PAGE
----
And all the while those accomplishments took place, Campbell beckoned others close only to shove them away, demanded unquestioning loyalty from his circle of friends and contributors, took the smallest slight for a sword blow, mindlessly upstaged fellow players, expressed what were baldly racist and misogynistic attitudes even for the time, claimed degrees, knowledge, and competencies he absolutely did not have, grew ever more distant and alone. Sadness and doubt peer out from every wee crack in the gray fundament.
Campbell deserves, Nevala-Lee insists, to be seen as one of the key cultural figures of the twentieth century. He does. Yet in assaying this, we can't help but fetch up against the wall of his irascibility, mendacity, and unrepentant wrong-headedness—against what Nevala-Lee terms "the lunatic trajectory of his career."
This wonderfully researched, expansive biography—humor, perspective, depth all much a part of it—is a document of things all but lost to time's slurry, the portrait of a great editor in tandem with that of a genre's maturation. One might wish that more space had been given over to the creative work so central to these men's lives and this very book's existence, but that work gets passed over lightly: a few sentences for "Who Goes There?", a few lines for Stranger in a Strange Land. Granted, this is to personal taste; others would insist that biography is biography, criticism is criticism, and never the twain.
However we profess to believe it, both in our fiction and in our efforts to understand actual experience—in writing biographies, say—an individual's life is not a diagram, but a series of scribbles to which we attach meaning. Here are the scribbles. Here is a man's life.
Figures Unseen: Selected Stories by Steve Rasnic Tem, Valancourt Books, 2018, $34.99, hc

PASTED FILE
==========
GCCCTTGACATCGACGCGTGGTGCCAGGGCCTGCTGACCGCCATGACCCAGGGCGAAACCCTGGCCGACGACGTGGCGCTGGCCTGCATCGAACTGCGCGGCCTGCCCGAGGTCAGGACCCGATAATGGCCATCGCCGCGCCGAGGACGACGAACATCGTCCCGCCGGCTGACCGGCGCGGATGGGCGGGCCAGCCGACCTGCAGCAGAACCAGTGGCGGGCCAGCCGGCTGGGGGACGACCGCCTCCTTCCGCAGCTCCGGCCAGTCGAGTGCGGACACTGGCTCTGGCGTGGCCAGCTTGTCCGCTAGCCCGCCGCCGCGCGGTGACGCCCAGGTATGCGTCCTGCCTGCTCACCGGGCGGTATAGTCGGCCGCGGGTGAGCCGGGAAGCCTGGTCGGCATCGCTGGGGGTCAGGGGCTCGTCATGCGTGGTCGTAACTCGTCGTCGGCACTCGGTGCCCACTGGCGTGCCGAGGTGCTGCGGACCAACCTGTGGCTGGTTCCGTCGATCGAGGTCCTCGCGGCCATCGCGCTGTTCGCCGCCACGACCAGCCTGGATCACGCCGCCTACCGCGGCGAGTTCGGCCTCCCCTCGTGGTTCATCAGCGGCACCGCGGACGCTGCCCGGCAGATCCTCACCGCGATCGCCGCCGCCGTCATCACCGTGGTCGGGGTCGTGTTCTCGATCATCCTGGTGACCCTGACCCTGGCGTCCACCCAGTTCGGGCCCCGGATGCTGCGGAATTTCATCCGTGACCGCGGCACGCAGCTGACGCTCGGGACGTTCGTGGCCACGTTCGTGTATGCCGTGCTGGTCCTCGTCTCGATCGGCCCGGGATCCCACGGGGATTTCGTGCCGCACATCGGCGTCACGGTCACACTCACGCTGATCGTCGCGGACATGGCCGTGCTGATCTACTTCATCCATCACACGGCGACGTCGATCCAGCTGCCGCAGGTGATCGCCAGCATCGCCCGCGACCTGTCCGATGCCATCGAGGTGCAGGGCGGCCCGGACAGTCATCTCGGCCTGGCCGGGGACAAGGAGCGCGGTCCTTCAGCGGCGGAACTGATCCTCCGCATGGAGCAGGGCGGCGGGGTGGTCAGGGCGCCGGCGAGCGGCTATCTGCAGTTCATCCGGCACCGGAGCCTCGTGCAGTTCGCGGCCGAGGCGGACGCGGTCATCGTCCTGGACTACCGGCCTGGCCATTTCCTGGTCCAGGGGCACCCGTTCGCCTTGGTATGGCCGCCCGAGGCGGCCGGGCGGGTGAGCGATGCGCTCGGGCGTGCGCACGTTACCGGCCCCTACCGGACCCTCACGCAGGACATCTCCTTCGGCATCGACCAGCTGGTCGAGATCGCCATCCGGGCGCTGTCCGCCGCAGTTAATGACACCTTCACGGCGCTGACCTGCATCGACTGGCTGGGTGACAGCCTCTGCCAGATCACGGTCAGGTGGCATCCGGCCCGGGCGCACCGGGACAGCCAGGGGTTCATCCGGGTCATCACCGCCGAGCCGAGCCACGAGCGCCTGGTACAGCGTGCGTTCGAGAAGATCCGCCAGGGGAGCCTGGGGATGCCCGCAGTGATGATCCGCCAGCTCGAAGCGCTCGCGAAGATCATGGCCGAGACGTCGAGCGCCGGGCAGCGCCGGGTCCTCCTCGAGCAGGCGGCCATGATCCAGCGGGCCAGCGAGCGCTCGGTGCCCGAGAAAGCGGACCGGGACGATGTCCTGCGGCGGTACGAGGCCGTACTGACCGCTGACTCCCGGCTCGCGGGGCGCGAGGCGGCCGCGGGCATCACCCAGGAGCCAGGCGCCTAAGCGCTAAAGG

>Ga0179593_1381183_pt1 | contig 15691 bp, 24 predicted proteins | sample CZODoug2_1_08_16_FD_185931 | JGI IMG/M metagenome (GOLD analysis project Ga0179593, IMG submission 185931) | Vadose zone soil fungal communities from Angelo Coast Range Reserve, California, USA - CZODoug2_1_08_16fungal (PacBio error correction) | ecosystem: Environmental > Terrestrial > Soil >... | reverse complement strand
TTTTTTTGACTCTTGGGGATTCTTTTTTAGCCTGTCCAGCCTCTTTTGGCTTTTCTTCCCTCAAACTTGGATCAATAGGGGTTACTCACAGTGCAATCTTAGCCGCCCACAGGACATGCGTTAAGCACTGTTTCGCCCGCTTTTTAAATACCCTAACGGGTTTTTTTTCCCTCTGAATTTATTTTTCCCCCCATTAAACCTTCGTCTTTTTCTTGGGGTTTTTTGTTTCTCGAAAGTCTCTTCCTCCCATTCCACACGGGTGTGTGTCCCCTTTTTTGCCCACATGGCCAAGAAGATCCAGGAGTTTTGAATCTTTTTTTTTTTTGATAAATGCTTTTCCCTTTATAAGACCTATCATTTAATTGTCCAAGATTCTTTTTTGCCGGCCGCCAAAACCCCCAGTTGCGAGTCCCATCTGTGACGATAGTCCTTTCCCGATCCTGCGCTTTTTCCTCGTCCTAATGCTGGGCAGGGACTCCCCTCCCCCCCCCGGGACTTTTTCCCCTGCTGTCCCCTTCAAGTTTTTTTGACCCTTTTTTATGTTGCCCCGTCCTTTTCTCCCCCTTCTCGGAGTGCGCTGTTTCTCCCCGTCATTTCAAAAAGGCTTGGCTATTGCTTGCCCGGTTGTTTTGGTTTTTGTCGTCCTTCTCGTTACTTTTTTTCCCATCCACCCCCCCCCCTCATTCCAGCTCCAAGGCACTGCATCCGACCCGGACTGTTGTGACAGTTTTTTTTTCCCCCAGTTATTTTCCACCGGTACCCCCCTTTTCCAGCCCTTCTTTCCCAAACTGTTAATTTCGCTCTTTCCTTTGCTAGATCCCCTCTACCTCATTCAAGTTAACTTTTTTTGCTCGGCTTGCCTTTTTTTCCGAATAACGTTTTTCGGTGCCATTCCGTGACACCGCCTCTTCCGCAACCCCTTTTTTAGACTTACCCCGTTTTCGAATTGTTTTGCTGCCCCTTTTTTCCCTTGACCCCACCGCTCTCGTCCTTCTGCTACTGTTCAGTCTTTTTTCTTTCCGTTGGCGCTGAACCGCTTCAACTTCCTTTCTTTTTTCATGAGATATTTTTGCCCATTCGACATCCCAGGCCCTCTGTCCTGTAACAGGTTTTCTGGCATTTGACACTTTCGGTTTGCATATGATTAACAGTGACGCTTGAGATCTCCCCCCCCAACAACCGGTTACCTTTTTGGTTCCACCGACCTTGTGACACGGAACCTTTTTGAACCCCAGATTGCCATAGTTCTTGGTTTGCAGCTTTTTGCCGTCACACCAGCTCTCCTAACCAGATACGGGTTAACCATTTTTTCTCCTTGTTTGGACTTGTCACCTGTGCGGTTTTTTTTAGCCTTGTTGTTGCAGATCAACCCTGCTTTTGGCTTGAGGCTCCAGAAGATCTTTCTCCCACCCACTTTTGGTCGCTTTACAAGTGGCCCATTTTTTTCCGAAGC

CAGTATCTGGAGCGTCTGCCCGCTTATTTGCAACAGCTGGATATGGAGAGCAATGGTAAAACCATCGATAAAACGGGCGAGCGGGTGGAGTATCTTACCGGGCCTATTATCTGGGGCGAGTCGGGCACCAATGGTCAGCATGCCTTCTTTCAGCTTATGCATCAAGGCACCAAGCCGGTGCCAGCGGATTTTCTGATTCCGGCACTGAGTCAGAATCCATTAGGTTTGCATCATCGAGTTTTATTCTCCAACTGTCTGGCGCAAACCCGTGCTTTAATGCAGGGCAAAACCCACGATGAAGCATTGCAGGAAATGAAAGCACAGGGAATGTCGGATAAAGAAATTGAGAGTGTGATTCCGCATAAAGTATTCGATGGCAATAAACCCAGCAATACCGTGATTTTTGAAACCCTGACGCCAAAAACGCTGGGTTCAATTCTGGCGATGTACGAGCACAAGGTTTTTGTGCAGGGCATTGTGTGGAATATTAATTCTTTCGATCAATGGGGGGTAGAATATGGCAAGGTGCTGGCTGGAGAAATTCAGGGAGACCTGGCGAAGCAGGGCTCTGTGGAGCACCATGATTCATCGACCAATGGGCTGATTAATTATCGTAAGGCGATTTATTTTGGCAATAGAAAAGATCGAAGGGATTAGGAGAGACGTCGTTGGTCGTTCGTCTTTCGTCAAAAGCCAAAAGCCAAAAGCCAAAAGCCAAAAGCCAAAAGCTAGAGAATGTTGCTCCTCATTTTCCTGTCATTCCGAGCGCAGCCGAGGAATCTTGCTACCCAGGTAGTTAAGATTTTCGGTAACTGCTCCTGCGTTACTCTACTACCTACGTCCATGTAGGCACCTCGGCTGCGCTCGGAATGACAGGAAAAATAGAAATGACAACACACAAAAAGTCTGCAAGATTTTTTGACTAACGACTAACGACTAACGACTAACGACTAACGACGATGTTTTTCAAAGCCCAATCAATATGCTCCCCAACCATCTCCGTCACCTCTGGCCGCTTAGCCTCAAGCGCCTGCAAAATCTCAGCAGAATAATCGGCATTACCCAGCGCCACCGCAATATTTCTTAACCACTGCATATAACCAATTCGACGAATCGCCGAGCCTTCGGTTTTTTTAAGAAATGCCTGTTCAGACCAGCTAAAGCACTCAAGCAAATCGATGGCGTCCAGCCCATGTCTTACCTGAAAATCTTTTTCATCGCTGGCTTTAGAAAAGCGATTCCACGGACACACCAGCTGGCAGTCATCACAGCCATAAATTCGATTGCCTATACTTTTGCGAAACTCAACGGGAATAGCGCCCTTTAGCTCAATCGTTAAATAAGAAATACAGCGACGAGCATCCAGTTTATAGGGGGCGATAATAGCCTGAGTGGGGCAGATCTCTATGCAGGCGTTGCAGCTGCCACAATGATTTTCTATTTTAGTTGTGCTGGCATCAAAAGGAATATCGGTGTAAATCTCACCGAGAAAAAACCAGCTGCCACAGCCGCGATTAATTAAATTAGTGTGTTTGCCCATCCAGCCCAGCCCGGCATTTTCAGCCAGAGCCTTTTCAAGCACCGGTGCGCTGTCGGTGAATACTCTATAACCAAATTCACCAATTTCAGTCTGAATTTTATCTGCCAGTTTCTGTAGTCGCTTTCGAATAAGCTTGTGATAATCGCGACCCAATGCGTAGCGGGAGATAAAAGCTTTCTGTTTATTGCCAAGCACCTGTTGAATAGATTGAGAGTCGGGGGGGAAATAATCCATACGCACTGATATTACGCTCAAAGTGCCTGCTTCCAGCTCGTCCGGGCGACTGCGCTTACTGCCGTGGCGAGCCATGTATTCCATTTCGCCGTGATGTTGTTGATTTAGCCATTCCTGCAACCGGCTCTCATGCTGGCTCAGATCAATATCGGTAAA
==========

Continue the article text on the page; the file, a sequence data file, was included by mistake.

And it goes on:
Great stories are stalkers. They want you. There's a need to them, a hunger. And while the damage they do is subtle and lovingly done, it's damage nonetheless—what Lawrence Durrell called "the thread of blood from the unfelt stroke."
Steve Rasnic Tem's characters are people you know, salesmen, secretaries, children, the sweet old man next door. They mean you no harm. Come sit by them and see how they're holding on to whatever rags of normalcy they can in a world where the strange and mundane have gone chockablock, where increasingly it gets so's you can't tell one from the other. They try to go on. They remember how things used to be. That helps sometimes. Till they start to wonder if how things used to be ever really was, if maybe they themselves are not quite real but ghosts, echoes, wisps of leftover stuff from worlds long departed.
Figures Unseen collects thirty-five stories from the 400 or more Tem has written, along with seven novels, in a career spanning decades. All these years, he's ranged freely among horror, science fiction, hardcore and noir, realist/mimetic fiction, and that dark verge of the weird given over to worlds we sense beyond this one but can never grasp.
It's a masterful collection. Story after story grabs you from the first sentence or image, shoehorns you effortlessly into familiar places you've never been, allows you into another life as it's coming apart or, perhaps, just coming to rest. These are sensuous tales, with gorgeously worked language and cadences. They breathe. Their hearts beat soundly beneath your own.